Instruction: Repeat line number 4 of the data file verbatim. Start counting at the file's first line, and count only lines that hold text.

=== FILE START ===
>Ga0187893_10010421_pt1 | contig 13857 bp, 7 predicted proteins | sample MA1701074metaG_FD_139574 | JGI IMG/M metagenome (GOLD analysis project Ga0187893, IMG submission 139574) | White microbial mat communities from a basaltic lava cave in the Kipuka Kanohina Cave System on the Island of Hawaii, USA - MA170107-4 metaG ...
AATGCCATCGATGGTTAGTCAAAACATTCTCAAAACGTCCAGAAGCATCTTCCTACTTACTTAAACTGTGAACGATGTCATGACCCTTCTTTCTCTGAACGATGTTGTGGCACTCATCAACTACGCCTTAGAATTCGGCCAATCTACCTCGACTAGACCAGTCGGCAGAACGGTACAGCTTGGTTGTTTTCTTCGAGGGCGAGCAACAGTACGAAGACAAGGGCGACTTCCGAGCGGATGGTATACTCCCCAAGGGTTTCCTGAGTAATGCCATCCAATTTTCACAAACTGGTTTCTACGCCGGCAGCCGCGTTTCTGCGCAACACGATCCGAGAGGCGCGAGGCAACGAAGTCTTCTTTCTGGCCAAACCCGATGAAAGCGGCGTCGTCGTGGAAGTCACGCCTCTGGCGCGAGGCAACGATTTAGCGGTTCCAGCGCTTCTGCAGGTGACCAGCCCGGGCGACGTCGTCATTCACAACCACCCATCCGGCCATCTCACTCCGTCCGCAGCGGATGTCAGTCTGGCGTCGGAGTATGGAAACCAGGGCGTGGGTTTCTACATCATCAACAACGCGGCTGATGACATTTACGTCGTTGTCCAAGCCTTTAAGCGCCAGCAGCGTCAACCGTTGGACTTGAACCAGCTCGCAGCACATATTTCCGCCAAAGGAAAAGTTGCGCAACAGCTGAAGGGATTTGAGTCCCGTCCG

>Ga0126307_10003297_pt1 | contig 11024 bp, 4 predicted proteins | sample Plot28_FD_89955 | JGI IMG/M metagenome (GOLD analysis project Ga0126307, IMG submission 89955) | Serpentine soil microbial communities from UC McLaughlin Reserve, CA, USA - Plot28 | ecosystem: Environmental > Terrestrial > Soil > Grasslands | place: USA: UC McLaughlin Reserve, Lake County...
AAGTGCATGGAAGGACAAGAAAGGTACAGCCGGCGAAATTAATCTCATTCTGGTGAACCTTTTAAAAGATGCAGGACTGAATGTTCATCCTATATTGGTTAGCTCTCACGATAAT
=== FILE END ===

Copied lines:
AAGTGCATGGAAGGACAAGAAAGGTACAGCCGGCGAAATTAATCTCATTCTGGTGAACCTTTTAAAAGATGCAGGACTGAATGTTCATCCTATATTGGTTAGCTCTCACGATAAT